The simple answer: fear.
Members of Congress who were too afraid to take a stand let fringe elements engage in destructive tactics that crippled the government. Furious at this completely unnecessary and entirely avoidable situation, I ran my mouth for days, lamenting the failure of Congress to perform its most basic duty – to fund government and keep it open.
I thought Boehner had summoned me to the proverbial principal’s office for my public statements on the shutdown and was setting me up for a bashing, but that never came. Instead, Boehner, who had also summoned four other House GOP colleagues to the meeting, started the conversation almost apologetically, trying to explain his thinking and rationale for pursuing tactics and seeking concessions that all the world knew would be rejected by the Democratic-controlled Senate. Understandably, Boehner said he wanted to break up the members who tormented him by insisting on shutting down the government to undo Obamacare funding. The problem with this strategy, of course, was the collateral damage to swing district members who were relentlessly blamed and pounded by their constituents during the ongoing shutdown.
Still, Boehner said it was the remaining 109 or so that concerned him the most. He said those members represented relatively safe and vulnerable GOP seats to major challengers. Depending on the issue, this group could be pulled in either direction – and during the government shutdown, many of them had reluctantly followed the fringe. While Boehner didn’t want the shutdown himself, he was sympathetic to this third group, explaining that they were particularly vulnerable to attacks and major challenges from the right.
I didn’t react well to that last comment. I immediately objected and fired back saying, “Why are these members’ primaries more important than mine?” As a representative of a swing neighborhood and accustomed to being hammered by opponents left and right, I had little patience or sympathy for members of this group. I went on to say, “Tell them to raise a bunch of campaign money, do some good research on the opposition, and then rip your opponent’s lungs out. is no way to deal with a primary challenger.” When I finished that rant, Ohio Congressman Pat Tiberi, who was among Boehner’s closest confidants in the House, said, “John, I hope you heard that.”
Far too many Republicans serve in Congress under a constant cloud of fear. Let’s call them the Fear Caucus. This group of honest men and women are unfortunately too preoccupied with their own position to say publicly what they think of the conduct, temperament and fitness for office of the former president. What McCarthy said in exasperation about Trump’s responsibility for the Capitol riot likely reflects the sentiments of the majority of House and Senate Republicans. But what these Republicans are willing to say in public is too often a different story.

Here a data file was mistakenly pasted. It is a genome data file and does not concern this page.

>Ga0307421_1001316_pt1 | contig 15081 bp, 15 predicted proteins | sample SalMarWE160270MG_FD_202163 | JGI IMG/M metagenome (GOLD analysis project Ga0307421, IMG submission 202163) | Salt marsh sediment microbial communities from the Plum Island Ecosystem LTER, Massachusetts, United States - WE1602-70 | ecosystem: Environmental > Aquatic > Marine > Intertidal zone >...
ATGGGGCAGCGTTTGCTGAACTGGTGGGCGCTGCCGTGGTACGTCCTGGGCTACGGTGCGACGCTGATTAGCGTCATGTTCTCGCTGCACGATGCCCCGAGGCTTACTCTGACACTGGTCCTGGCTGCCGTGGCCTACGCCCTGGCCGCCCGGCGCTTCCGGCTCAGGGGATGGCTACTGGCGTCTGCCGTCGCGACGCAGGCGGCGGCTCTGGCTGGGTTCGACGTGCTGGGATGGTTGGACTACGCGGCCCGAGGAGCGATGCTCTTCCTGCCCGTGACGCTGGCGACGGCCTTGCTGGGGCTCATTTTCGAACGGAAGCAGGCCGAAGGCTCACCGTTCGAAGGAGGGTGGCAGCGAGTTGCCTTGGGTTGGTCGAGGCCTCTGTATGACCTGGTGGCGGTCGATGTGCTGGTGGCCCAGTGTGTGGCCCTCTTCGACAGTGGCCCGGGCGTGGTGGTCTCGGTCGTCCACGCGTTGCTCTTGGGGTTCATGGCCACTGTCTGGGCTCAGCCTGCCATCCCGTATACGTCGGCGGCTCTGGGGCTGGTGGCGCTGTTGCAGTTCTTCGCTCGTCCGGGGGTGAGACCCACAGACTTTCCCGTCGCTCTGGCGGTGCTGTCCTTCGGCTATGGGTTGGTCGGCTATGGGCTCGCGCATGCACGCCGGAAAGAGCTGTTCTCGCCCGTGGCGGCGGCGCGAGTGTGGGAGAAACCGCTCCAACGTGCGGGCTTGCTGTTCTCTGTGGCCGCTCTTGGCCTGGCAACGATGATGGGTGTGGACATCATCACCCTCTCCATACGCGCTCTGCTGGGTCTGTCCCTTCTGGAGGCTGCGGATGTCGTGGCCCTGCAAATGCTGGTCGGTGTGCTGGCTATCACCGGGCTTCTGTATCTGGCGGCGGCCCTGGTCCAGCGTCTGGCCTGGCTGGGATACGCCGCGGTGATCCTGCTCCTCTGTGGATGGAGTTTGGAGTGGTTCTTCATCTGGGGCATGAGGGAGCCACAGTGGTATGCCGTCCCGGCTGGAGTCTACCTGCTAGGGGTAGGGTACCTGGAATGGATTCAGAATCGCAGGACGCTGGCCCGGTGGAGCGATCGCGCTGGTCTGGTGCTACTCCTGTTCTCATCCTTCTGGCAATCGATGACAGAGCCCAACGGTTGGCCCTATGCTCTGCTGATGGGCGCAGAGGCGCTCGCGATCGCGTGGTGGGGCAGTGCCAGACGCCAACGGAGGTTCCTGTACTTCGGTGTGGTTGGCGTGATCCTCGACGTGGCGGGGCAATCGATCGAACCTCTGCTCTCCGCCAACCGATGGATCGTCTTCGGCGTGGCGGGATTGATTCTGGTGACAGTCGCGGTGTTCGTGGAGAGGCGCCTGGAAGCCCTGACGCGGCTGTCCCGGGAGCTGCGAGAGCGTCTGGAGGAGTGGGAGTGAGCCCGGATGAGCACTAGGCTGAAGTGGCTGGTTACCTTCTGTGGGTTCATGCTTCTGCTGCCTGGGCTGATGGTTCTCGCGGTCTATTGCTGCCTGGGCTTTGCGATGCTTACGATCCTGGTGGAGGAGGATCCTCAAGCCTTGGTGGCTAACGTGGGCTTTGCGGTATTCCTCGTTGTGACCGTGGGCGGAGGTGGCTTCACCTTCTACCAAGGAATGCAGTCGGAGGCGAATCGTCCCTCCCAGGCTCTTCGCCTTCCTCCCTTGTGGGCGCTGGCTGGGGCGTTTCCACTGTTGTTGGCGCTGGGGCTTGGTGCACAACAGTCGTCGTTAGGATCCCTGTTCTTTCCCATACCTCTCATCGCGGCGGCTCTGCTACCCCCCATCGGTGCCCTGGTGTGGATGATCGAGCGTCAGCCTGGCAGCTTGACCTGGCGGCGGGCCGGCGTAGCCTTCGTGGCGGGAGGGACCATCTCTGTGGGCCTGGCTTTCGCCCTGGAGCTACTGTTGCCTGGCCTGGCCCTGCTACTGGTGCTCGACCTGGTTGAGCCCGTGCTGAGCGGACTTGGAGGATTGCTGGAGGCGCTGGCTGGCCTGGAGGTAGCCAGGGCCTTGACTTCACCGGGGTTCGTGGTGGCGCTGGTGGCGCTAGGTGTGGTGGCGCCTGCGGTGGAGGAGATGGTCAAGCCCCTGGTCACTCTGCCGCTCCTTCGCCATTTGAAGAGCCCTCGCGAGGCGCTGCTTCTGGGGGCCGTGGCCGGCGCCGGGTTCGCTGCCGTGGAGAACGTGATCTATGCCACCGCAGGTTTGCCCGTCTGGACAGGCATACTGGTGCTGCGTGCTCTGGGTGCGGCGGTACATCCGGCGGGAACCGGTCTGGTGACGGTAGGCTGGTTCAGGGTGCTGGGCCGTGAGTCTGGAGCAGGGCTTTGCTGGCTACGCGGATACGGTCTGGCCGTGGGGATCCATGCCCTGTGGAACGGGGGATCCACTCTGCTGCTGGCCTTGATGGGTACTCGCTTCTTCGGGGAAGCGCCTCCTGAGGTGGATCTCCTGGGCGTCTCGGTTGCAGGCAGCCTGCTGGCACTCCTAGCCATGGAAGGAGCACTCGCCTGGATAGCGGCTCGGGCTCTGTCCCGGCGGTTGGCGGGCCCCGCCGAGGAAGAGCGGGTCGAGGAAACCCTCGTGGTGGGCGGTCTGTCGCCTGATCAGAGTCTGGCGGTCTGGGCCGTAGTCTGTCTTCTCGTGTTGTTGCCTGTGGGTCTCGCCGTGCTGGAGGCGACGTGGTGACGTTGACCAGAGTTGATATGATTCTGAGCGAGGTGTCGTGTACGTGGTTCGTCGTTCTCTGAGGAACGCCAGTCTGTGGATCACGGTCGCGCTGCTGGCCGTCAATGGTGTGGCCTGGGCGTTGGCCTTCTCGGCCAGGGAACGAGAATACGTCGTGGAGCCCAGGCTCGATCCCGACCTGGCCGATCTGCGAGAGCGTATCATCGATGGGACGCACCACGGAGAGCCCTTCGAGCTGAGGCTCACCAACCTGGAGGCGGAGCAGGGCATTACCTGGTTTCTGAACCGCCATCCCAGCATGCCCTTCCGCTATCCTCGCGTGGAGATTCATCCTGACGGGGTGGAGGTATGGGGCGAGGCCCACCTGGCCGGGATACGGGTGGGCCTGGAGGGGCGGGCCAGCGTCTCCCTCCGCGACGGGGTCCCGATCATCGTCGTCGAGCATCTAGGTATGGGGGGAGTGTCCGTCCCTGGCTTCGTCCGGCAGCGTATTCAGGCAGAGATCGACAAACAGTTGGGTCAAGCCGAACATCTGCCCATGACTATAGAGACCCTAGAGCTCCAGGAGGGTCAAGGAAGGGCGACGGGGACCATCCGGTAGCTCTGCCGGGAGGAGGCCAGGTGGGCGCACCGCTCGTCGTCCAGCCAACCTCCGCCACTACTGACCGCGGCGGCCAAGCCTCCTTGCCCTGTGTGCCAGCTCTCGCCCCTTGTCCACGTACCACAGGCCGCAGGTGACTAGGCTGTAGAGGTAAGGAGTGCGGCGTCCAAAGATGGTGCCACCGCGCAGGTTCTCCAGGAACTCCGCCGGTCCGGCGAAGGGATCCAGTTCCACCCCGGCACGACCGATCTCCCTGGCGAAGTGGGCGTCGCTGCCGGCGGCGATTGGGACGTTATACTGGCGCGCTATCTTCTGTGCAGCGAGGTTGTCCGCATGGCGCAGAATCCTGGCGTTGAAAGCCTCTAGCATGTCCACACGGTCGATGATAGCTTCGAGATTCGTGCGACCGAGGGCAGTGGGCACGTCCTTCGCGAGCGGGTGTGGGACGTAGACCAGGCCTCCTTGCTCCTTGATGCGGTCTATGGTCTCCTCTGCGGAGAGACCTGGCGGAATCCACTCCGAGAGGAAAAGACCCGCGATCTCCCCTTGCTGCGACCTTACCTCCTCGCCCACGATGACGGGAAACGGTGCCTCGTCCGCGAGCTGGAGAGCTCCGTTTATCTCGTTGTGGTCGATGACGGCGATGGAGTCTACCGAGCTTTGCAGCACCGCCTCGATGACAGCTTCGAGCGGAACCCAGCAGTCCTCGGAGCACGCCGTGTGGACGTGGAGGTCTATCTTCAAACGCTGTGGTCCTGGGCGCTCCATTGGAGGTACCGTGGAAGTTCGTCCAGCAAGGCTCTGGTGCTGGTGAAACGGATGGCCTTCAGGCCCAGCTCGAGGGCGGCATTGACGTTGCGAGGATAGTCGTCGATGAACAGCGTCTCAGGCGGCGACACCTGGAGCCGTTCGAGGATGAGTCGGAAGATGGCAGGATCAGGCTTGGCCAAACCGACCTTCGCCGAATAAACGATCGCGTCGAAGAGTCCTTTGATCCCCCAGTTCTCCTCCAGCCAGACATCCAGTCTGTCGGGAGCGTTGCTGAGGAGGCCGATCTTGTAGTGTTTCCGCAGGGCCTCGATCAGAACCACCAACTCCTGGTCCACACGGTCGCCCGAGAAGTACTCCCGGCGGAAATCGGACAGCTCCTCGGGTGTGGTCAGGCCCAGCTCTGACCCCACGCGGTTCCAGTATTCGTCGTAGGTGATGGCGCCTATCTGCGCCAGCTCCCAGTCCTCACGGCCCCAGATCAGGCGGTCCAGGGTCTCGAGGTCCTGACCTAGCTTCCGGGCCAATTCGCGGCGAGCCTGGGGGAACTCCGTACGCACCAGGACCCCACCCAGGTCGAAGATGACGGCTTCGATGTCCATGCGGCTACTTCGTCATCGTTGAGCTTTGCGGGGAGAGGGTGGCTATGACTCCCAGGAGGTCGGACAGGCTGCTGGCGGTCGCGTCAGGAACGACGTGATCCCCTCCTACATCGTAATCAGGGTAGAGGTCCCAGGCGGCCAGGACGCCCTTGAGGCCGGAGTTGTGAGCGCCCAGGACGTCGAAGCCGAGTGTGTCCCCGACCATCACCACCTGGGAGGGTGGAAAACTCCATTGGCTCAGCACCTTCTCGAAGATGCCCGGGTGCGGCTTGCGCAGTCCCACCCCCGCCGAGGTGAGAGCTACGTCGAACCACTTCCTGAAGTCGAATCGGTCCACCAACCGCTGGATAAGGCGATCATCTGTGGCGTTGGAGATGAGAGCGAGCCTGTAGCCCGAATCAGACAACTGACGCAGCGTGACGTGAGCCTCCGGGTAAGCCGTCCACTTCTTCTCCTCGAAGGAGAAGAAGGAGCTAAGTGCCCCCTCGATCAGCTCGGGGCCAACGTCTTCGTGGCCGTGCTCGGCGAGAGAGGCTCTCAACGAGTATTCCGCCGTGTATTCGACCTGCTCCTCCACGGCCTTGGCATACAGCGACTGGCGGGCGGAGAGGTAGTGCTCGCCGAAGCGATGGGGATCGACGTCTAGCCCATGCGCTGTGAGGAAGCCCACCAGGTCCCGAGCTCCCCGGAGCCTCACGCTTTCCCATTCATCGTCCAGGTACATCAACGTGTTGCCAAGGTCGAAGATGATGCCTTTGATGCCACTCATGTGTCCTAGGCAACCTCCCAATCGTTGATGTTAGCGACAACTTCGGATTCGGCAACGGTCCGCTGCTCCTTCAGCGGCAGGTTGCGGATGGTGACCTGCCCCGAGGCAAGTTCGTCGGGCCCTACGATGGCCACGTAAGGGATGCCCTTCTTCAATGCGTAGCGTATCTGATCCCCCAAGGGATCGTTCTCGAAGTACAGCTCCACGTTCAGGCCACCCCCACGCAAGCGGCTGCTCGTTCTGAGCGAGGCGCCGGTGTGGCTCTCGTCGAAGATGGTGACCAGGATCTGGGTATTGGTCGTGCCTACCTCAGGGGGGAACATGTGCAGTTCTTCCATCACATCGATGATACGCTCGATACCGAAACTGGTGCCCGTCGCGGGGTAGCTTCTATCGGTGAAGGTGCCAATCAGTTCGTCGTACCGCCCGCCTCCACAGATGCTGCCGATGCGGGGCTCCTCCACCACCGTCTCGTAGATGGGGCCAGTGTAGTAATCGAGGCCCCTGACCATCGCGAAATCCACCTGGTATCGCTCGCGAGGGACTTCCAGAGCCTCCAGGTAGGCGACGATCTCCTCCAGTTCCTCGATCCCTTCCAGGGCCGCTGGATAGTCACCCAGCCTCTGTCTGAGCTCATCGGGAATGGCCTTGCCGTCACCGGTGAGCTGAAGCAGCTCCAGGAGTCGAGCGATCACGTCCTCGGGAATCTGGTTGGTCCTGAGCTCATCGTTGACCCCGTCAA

These members must find the courage to take a stand and call out radical elements within the party like Representatives Marjorie Taylor Greene, Madison Cawthorn, Matt Gaetz and a few others who have made extreme and inflammatory comments part of their political brand. GOP members of the Fear Caucus also need to overcome their anxieties and speak out about former President Trump, especially regarding the lie that the 2020 election was stolen.
Silence empowers only the fringe elements of the GOP, and fear makes even the most essential governance, such as raising the debt ceiling or passing necessary funding bills, extraordinarily difficult. Standing aside and hoping “YES” while voting “NO” is not what equates to a profile of courage. Worse still, governing out of fear is often rewarded with understandable voter skepticism and can lead to what those members seek most to avoid: a primary challenge from the right.
While serving in Congress, I believed that I should be able to speak publicly about everything I said behind the closed doors of House Republican Conference meetings and defend at home what I said to my constituents.
Over the past decade, fringe elements within the party have increasingly dominated the GOP narrative. This problem will persist unless the honest people of the Republican Party rise up, speak out, and lead from a position of strength instead of fear. And the way to defeat the fringe elements that incite and launch primaries is to fight them. Full stop.
Trump remains a dangerous political figure, despite his diminishing stature. But he and the extremists are outnumbered. The more good Republicans speak out publicly against extremism, the more likely Trump’s grip on the GOP is to be broken. It’s called leadership, and it’s liberating.
Surely it is better to cower in fear.